Thurber Out of Focus

Selected Letters of James Thurber Edited by Helen Thurber and Edward Weeks Atlantic-Little Brown, 269 pp., $15.00

"A person may pick up a volume of correspondence now and then and read a letter here and there, but he never gets any connected idea of what the man is trying to say and abandons the book for the poems of John Greenleaf Whittier." --James Thurber (from "The Letters of James Thurber." The New Yorker)

JAMES THURBER'S own letters have been published now, and his mock introduction to an imaginary volume of his own correspondence--which the collection's editors have reprinted as a preface--is as fitting an epitaph as any. Thurber knew better than anyone--better, certainly, than his wife and his editor at The Atlantic, the reverent preservers of his letters--that writing for publication and writing mail are two different things. One of them does not produce crisp polished prose.

What is does produce, in Thurber's case, is the most tedious sort of ramblings about his travels, his finances, and--in elaborate, unsparing detail--his failing eyesight. The editors identify "the Thurber Circle" as Wolcott Gibbs, Frank Sullivan Kenneth Tynan, and a few other literary buddies, but the letters make it clear that the circle that preoccupied Thurber was his right retina. An entire section of the book is devoted to Thurber's correspondence with his opthalmologist, in which he generally has this kind of thing to say:

The old eye is the same as ever for distance but I'll be goddam if I can read--except--and this is funny--under a big umbrella outdoors in a bright sun: under those conditions I seem to read even newspaper type exactly as well without my glasses as with my distance ones (not reading ones--or anyway, almost the same.) If I use my right lens as a magnifying glass and pull it away. I can see as clearly for a fifth of a second as I did in 1896.

In his printed pieces, Thurber was a master of turning a homely personal detail--his troubles with his housekeepers, say, or the night his bed collapsed--into an affecting, hilarious story. Thurber's character Walter Mitty, reduced to a life of fantasy in an otherwise banal existence, remains the quintessential twentieth-century nebbish.


But the details that Thurber glorified in his writings are just plain boring in his correspondence. Ironically, the letters themselves reveal the crucial element they lack--a good editing. "I sold The New Yorker [a piece] on which I spent a week of days and nights," he writes his friend E.B. White. To Herman Miller, another intimate, he writes. "I am enclosing [my pastiche] on Henry James. I spend four months on it two winters ago, but found on going back to it that it need trimming and changes...During the four months I worked on it day and night."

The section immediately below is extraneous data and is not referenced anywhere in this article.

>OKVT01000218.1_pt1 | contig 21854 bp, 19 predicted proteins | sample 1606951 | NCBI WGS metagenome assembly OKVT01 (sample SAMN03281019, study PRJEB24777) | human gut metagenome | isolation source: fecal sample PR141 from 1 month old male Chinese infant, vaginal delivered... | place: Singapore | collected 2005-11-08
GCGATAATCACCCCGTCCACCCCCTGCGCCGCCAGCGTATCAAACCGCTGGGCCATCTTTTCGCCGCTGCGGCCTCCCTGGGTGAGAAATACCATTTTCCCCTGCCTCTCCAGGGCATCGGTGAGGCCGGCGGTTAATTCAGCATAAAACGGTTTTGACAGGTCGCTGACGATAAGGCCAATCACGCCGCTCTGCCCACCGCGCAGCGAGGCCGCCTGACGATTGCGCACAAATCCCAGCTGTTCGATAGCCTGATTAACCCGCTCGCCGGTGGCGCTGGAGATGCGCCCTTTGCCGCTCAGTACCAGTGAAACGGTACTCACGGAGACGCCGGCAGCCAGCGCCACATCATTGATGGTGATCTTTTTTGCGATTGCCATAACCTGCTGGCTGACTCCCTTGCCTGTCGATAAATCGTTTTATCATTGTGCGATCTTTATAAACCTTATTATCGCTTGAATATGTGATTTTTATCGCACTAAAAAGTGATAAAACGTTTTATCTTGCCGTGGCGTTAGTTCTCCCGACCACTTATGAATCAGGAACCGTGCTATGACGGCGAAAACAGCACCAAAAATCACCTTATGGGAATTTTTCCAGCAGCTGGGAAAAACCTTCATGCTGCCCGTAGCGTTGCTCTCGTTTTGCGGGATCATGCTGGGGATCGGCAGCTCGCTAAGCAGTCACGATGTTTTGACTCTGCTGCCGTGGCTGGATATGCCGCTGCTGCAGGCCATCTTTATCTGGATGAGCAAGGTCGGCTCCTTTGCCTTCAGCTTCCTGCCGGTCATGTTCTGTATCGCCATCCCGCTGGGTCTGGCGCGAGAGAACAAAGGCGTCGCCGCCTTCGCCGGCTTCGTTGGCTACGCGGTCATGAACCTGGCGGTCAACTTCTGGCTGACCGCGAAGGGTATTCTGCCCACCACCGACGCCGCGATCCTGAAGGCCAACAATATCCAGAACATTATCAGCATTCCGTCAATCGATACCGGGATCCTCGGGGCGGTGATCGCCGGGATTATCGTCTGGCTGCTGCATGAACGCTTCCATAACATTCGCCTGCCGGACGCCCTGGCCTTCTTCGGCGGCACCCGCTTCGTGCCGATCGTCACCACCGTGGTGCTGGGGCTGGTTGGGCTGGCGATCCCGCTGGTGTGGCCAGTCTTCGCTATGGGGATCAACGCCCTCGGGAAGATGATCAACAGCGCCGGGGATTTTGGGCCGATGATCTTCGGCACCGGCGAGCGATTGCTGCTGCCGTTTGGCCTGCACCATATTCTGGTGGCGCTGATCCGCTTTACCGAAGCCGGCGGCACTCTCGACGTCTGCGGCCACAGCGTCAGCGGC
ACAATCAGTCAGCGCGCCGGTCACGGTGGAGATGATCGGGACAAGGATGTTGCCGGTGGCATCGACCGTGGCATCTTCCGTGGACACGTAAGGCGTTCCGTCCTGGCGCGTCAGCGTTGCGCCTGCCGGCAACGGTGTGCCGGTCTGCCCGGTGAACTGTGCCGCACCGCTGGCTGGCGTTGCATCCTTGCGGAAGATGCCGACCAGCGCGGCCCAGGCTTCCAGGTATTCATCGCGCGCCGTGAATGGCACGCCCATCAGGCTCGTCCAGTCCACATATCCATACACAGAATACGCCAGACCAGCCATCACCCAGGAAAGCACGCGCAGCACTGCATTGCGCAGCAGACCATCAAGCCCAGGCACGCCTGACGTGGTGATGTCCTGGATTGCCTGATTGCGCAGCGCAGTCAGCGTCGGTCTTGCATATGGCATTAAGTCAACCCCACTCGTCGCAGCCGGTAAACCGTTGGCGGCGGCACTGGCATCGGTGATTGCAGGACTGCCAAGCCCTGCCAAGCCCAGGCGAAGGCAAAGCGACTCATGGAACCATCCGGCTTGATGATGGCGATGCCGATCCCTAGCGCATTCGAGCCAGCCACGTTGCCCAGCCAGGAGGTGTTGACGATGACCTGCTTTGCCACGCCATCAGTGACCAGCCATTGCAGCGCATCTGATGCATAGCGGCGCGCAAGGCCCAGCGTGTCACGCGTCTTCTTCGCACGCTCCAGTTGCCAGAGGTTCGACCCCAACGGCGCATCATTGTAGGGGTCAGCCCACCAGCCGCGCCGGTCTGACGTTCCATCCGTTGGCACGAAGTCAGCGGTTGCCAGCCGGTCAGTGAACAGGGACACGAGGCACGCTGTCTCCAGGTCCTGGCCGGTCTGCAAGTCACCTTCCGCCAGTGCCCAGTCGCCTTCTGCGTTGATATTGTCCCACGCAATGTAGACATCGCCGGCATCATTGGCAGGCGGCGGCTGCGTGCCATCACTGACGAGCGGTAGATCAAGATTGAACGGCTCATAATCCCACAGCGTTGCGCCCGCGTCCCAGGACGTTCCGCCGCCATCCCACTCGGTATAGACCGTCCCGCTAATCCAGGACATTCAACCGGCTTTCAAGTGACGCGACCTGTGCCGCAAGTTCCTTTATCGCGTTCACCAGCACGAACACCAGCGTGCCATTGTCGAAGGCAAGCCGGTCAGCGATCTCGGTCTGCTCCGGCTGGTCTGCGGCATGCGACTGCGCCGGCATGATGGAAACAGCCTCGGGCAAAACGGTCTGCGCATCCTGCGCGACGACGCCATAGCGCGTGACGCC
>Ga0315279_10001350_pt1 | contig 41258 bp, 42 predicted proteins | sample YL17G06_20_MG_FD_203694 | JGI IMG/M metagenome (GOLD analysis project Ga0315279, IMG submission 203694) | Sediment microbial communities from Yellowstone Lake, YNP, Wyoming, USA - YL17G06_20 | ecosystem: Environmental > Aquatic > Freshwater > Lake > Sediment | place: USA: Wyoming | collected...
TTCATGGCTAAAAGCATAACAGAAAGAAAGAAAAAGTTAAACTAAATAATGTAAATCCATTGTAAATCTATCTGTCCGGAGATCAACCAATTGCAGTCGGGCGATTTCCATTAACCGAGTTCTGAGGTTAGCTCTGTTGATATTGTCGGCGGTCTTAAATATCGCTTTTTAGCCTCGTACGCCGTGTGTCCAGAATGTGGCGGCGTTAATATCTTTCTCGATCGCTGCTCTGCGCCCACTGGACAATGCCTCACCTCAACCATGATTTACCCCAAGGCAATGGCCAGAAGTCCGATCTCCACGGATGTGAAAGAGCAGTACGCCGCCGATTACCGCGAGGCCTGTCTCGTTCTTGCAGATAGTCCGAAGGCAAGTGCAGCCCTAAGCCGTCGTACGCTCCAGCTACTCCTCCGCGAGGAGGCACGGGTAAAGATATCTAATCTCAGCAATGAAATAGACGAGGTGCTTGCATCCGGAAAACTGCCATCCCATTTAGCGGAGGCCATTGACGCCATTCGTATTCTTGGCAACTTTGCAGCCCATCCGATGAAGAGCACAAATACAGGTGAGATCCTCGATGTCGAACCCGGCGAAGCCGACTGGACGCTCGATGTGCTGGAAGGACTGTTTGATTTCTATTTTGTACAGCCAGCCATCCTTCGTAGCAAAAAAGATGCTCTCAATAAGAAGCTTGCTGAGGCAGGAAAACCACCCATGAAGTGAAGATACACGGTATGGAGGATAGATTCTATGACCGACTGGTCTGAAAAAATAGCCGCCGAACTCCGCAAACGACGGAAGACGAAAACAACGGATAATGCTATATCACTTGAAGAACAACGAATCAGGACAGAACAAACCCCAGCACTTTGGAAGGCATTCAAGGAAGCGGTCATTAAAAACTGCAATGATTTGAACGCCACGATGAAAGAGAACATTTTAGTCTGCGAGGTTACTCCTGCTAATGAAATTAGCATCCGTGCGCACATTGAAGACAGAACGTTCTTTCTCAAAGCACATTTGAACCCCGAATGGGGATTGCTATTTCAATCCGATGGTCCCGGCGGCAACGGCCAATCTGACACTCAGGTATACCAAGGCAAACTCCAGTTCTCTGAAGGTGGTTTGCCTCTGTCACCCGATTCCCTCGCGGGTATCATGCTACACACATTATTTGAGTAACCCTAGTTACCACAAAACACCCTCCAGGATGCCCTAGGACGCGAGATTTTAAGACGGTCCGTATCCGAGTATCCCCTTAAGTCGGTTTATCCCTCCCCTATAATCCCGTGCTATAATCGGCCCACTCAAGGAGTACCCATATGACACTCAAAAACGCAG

Most telling of all is a line from a letter to Joel Sayre, his one-time colleague at The New Yorker: "First drafts of my pieces sound twelve years old and only get going on the fourth rewrite."

CERTAIN OF THURBER'S LETTERS serve one useful--if unintentional--function: They provide a glimpse at an aspect of Thurber's personality that never emerges in his published writings. Here the self-effacement and congeniality that inform Thurber's prose are stripped back to reveal their dark side: an undercurrent of self-absorption and crankiness.

For instance, in a letter to an editor at Horizon magazine, apparently responding to a request to sit for a photograph, Thurber writes:

Having been photographed and interviewed fifty times in fourteen months. I have lost weight, sleep badly, and hate photographers, especially the artistic ones who take 200 shots of their subjects.... There are now eleven million photographs of me in this country and abroad, taken by Cartier-Bresson. Cecil Beaton, Avedon. Douglas Glass, Halsman, and on and on. I know when I have had enough.

The book's only example of a response from Thurber to fan-mail is no kinder:

You will have to ask my readers why they read what I write. I hope they read it because it has something to say. You can also say that writers could get more written if they didn't have to answer so many questions about why they write.

In the end, though, the best criticism of The Selected Letters James Thurber is Thurber's own. It comes in "The Letters of James Thurber." by far the best piece of writing in the book, and it shows that when he gave something the "week of days and nights" treatment. Thurber was always a step ahead of the sheriff:

It is only when a man's letters are published after his death that they have any effect and this effect is usually only on literary critics. Nobody else ever reads a volume of letters and anybody who says he does is a liar.... I am not sure that we should not judge [Thurber] too harshly.   Michael W. Miller

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